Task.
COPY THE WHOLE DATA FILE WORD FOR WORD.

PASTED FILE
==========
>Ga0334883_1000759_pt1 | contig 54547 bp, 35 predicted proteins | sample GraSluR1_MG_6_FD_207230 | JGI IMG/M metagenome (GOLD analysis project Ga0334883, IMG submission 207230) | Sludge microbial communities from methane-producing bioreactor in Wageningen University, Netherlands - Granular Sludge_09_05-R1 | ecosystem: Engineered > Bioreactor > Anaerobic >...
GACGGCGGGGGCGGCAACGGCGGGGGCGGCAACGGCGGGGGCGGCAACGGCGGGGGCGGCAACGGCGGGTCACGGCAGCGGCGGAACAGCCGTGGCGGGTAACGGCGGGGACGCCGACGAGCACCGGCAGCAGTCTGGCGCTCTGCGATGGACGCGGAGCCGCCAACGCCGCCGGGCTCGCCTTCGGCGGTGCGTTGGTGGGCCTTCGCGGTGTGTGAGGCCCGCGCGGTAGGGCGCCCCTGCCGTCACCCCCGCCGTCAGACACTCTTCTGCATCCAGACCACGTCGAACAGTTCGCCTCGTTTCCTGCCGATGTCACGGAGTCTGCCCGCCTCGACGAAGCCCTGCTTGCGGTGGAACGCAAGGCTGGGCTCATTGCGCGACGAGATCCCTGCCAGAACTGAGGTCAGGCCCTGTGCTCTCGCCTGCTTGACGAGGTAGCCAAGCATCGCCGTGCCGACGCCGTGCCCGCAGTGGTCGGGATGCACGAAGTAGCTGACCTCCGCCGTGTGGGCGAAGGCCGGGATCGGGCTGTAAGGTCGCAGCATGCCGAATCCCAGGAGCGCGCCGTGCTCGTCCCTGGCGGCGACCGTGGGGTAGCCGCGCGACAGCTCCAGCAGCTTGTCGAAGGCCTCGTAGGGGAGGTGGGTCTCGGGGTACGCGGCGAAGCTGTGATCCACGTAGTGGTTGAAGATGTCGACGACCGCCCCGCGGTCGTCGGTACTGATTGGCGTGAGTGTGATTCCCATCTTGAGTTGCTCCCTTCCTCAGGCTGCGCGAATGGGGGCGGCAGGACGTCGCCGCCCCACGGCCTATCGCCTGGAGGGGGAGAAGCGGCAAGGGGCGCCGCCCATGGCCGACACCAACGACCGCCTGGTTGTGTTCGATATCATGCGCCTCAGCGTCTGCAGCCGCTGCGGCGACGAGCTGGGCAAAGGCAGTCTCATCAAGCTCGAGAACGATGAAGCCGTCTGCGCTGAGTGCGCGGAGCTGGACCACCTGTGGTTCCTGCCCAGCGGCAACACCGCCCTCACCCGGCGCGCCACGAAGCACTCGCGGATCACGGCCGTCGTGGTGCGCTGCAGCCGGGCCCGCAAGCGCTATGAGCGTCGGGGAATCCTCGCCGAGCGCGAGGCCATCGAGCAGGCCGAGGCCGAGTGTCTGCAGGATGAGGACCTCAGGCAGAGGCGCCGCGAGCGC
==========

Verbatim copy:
>Ga0334883_1000759_pt1 | contig 54547 bp, 35 predicted proteins | sample GraSluR1_MG_6_FD_207230 | JGI IMG/M metagenome (GOLD analysis project Ga0334883, IMG submission 207230) | Sludge microbial communities from methane-producing bioreactor in Wageningen University, Netherlands - Granular Sludge_09_05-R1 | ecosystem: Engineered > Bioreactor > Anaerobic >...
GACGGCGGGGGCGGCAACGGCGGGGGCGGCAACGGCGGGGGCGGCAACGGCGGGGGCGGCAACGGCGGGTCACGGCAGCGGCGGAACAGCCGTGGCGGGTAACGGCGGGGACGCCGACGAGCACCGGCAGCAGTCTGGCGCTCTGCGATGGACGCGGAGCCGCCAACGCCGCCGGGCTCGCCTTCGGCGGTGCGTTGGTGGGCCTTCGCGGTGTGTGAGGCCCGCGCGGTAGGGCGCCCCTGCCGTCACCCCCGCCGTCAGACACTCTTCTGCATCCAGACCACGTCGAACAGTTCGCCTCGTTTCCTGCCGATGTCACGGAGTCTGCCCGCCTCGACGAAGCCCTGCTTGCGGTGGAACGCAAGGCTGGGCTCATTGCGCGACGAGATCCCTGCCAGAACTGAGGTCAGGCCCTGTGCTCTCGCCTGCTTGACGAGGTAGCCAAGCATCGCCGTGCCGACGCCGTGCCCGCAGTGGTCGGGATGCACGAAGTAGCTGACCTCCGCCGTGTGGGCGAAGGCCGGGATCGGGCTGTAAGGTCGCAGCATGCCGAATCCCAGGAGCGCGCCGTGCTCGTCCCTGGCGGCGACCGTGGGGTAGCCGCGCGACAGCTCCAGCAGCTTGTCGAAGGCCTCGTAGGGGAGGTGGGTCTCGGGGTACGCGGCGAAGCTGTGATCCACGTAGTGGTTGAAGATGTCGACGACCGCCCCGCGGTCGTCGGTACTGATTGGCGTGAGTGTGATTCCCATCTTGAGTTGCTCCCTTCCTCAGGCTGCGCGAATGGGGGCGGCAGGACGTCGCCGCCCCACGGCCTATCGCCTGGAGGGGGAGAAGCGGCAAGGGGCGCCGCCCATGGCCGACACCAACGACCGCCTGGTTGTGTTCGATATCATGCGCCTCAGCGTCTGCAGCCGCTGCGGCGACGAGCTGGGCAAAGGCAGTCTCATCAAGCTCGAGAACGATGAAGCCGTCTGCGCTGAGTGCGCGGAGCTGGACCACCTGTGGTTCCTGCCCAGCGGCAACACCGCCCTCACCCGGCGCGCCACGAAGCACTCGCGGATCACGGCCGTCGTGGTGCGCTGCAGCCGGGCCCGCAAGCGCTATGAGCGTCGGGGAATCCTCGCCGAGCGCGAGGCCATCGAGCAGGCCGAGGCCGAGTGTCTGCAGGATGAGGACCTCAGGCAGAGGCGCCGCGAGCGC